Palace Theatre

1102 Tower Avenue,
Superior, WI 54880

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Showing 19 comments

Tinseltoes on July 9, 2012 at 1:27 pm

Leading off this 1954 trade article on renovated theatres in the Minneapolis area:boxoffice

Yves Marchand
Yves Marchand on May 29, 2012 at 3:01 pm

Very interesting video. Thanks for sharing Joe.

Joe Vogel
Joe Vogel on May 29, 2012 at 2:30 pm

I failed to explain in my previous comment that the page of thumbnails can be used to start the video at the point each thumbnail depicts, so you can watch any particular segment over again. Just click on it.

Joe Vogel
Joe Vogel on May 29, 2012 at 2:21 pm

To belatedly answer Yves Marchand’s question, yes the photos on that page do depict the Palace Theatre.

Prior to the theater’s destruction, a tour of the Palace was captured on video, and it can be watched on this page at the Internet Archive. It can also be downloaded in either of two formats, and if you have problems with the video there is also a page with several thumbnail stills. Many of the interior shots are extremely dark, but the video is still worth a look. Running time is 7:22.

An announcement of the start of construction on the Palace appeared in the September 16, 1916, issue of Moving Picture World:

“New Palace at Superior, Wis.

“Duluth, Minn.—We have received from Frank N. Phelps, manager of New Grand Theater Co. of Duluth, Minn., the following communication: Contracts for construction of the Palace theater at Tower avenue and Eleventh street, Superior, Wis., by the Cook Amusement company, have been let. The amount of the contract was withheld by the amusement company incorporators, the Cook Brothers and Frank Phelps of the New Grand theater. Furnishings for the house, heating, ventilating and lighting will be contracted for later.

“Work on the theater building will begin Monday and it is hoped to have it completed by January 1. The house will be 50 x 140 feet, constructed of reinforced concrete, brick and terra cotta. It will be fireproof and will have a seating capacity of 1,200 on two floors.”

HowardBHaas on August 8, 2011 at 11:45 am

Mural of the theater:

Yves Marchand
Yves Marchand on September 5, 2009 at 9:58 am

I suppose the page below has pictures taken inside the Palace Theater. Somebody could confirm this ?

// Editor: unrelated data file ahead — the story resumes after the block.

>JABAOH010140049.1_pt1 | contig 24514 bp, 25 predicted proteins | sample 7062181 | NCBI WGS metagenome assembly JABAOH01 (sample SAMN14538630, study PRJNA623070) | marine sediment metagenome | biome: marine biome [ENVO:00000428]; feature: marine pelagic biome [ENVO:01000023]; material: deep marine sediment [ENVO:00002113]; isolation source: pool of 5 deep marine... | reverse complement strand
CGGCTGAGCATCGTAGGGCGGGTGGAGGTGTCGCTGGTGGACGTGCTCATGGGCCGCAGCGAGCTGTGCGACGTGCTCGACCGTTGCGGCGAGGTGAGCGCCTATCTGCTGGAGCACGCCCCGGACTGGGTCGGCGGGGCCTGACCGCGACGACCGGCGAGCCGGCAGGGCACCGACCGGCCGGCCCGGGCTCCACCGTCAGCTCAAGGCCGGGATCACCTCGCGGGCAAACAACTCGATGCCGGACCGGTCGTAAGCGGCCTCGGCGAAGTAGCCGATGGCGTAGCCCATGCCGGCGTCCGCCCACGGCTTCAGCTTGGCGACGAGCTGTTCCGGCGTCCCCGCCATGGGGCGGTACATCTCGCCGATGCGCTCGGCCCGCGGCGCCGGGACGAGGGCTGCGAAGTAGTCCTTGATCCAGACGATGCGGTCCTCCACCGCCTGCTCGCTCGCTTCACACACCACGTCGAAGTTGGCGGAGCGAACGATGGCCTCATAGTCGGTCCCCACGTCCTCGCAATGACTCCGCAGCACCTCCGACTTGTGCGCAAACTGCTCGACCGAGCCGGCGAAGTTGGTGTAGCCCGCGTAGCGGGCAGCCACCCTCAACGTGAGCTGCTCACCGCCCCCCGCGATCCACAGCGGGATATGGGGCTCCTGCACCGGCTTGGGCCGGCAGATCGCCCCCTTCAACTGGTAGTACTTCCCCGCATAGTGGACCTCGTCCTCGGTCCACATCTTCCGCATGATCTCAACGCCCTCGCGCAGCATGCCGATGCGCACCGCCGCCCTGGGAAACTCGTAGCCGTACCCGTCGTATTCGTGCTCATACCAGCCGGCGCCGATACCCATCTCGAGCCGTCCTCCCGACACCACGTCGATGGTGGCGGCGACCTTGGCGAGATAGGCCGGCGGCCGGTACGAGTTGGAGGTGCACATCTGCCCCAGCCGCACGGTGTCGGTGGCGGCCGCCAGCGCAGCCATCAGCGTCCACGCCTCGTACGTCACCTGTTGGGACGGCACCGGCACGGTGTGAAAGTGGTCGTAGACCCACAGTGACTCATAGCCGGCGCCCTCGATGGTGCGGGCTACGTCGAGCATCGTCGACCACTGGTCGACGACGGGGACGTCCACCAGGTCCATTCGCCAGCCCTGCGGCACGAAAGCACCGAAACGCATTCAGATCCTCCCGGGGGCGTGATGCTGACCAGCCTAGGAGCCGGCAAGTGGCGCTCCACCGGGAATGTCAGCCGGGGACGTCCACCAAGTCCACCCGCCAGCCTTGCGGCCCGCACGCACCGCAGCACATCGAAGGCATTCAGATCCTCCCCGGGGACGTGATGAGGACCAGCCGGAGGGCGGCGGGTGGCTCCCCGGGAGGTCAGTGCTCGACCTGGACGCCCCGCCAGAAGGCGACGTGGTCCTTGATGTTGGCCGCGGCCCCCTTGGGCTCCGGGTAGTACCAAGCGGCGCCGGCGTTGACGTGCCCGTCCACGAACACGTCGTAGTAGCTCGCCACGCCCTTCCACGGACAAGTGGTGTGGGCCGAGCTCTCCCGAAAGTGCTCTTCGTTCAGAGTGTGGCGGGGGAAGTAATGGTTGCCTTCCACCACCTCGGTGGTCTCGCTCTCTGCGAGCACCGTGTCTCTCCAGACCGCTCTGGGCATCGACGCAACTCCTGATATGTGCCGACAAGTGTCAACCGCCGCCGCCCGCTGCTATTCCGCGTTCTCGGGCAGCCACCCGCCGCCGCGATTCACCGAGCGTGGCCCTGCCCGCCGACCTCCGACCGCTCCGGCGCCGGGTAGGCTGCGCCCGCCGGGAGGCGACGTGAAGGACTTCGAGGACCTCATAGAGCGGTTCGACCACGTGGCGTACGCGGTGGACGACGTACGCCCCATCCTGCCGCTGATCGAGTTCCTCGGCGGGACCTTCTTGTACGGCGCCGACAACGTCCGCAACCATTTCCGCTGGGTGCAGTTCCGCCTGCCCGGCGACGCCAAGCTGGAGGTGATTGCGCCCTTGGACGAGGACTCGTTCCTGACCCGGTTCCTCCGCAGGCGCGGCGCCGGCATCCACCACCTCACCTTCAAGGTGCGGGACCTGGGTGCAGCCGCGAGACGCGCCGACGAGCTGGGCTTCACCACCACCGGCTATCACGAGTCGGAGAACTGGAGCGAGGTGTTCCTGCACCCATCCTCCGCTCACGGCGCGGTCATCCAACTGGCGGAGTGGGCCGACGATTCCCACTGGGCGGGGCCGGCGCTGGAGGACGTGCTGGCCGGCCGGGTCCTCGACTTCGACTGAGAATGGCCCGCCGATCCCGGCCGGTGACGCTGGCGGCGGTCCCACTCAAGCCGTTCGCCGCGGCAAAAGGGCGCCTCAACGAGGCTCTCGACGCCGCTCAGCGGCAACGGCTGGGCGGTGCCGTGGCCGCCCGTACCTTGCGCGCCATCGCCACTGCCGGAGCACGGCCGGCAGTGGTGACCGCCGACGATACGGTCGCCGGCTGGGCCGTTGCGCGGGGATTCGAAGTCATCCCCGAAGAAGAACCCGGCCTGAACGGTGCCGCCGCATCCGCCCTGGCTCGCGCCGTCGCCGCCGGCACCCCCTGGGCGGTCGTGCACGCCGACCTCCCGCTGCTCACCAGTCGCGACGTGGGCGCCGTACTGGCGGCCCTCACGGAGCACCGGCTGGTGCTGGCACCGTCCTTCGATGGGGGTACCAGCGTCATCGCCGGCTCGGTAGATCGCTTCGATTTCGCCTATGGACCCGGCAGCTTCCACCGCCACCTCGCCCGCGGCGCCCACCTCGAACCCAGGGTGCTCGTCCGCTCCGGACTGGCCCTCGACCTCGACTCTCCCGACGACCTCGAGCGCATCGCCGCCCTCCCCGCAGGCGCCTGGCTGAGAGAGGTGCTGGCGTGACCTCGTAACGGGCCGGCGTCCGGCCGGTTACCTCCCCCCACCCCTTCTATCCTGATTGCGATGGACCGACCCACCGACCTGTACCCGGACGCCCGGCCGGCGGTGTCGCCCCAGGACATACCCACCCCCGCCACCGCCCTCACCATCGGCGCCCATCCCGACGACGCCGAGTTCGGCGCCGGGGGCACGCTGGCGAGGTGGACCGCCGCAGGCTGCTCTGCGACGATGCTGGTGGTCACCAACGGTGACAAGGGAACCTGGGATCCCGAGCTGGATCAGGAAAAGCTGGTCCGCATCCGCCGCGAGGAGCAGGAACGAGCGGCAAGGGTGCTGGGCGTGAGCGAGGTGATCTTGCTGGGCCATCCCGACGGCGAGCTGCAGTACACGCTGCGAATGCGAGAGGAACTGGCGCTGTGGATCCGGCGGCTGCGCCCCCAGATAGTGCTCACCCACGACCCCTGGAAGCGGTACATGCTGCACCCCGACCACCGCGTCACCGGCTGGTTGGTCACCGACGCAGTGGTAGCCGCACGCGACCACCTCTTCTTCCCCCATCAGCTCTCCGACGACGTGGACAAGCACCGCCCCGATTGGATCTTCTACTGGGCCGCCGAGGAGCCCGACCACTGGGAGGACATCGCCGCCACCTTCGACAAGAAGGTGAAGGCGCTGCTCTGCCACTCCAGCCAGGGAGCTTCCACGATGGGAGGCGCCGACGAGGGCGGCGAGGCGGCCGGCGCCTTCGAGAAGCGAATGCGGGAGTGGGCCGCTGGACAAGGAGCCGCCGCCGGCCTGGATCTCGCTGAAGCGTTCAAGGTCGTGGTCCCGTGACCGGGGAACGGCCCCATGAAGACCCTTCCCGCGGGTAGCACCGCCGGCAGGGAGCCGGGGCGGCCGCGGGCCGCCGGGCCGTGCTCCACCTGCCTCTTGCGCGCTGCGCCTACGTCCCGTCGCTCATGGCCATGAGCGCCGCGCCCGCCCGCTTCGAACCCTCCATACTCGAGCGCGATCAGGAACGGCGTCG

Lost Memory
Lost Memory on May 2, 2009 at 2:40 pm

The year given for this photo is 1984.

PaulWolter on April 14, 2007 at 6:48 pm

Does anyone have any pictures of the building to share?

Lost Memory
Lost Memory on March 3, 2007 at 4:41 pm

This is a 10/18/2006 article about the former Palace Theater.

“Councilors adamant about razing Palace Theater.

Source: Daily Telegram (Superior, WI)
Byline: Shelley Nelson

Oct. 18—The next time city councilors meet, the historic Palace Theater could be little more than memory, its footprint fading from Superior’s landscape. That didn’t stop preservationists from reminding city councilors Tuesday that they failed to save the past as far as the former downtown vaudeville and movie house is concerned. “Friends of Superior” members presented a petition urging city officials to follow all federal, state and local regulations before proceeding with demolition. The petition was signed by about 296 people, more than 200 residing in Superior. As City Clerk Margaret Ciccone cited the number of signatures, a Friends representative said there were more than noted in her remarks. Friends' members reminded councilors of their obligation to preserve the city’s past, which is cited in the city’s own ordinances and the mission of one of its committees. The group noted the city’s recent decisions were a departure from the attitude just a few years ago, when city officials lobbied Douglas County to take ownership of the building with the goal of finding a theater developer. “Like many others in this town, I am very disappointed this Palace will be coming down,” said Valerie Burke of Superior. “This war on blight is destroying everything that is unique and special to Superior. When tourists come to town, they seek out what is different. Every place in America has their Wal-Mart, strip malls, etc., so tourists come to find what is exceptional. While the Fairlawn and Meteor are a wonderful foundation for cultural sites, the Palace could have been a marvelous cornerstone for a revitalized downtown.” Friends of Superior tried everything from lobbying the council, seeking out the La Crosse engineer who proposed reopening the theater for $390,000, lobbying state and national organizations and even seeking a court injunction to stop demolition of the theater, constructed in 1915 and 1916. In the absence of any directives from a higher authority, city officials are proceeding with demolition plans, even after a complaint was filed with the U.S. Department of Housing and Urban Development by the National Trust of Historic Preservation. That complaint has delayed release of $376,900 in Community Development Block Grant money the city was approved to receive in connection with the purchase of two taverns north of the theater. The National Trust contends the city needs to prepare a historic review for the Palace because of the theater’s proximity to the bars approved for federal funding, even though city officials have not made a request for federal funds to raze the Palace. “We have not been given any notice from HUD, any agency or court that says we cannot proceed with demolition,” said Mayor Dave Ross. He said city officials are in the process of providing “clear and conclusive evidence to HUD” to demonstrate that plans to raze the theater and bars directly to the north are separate projects.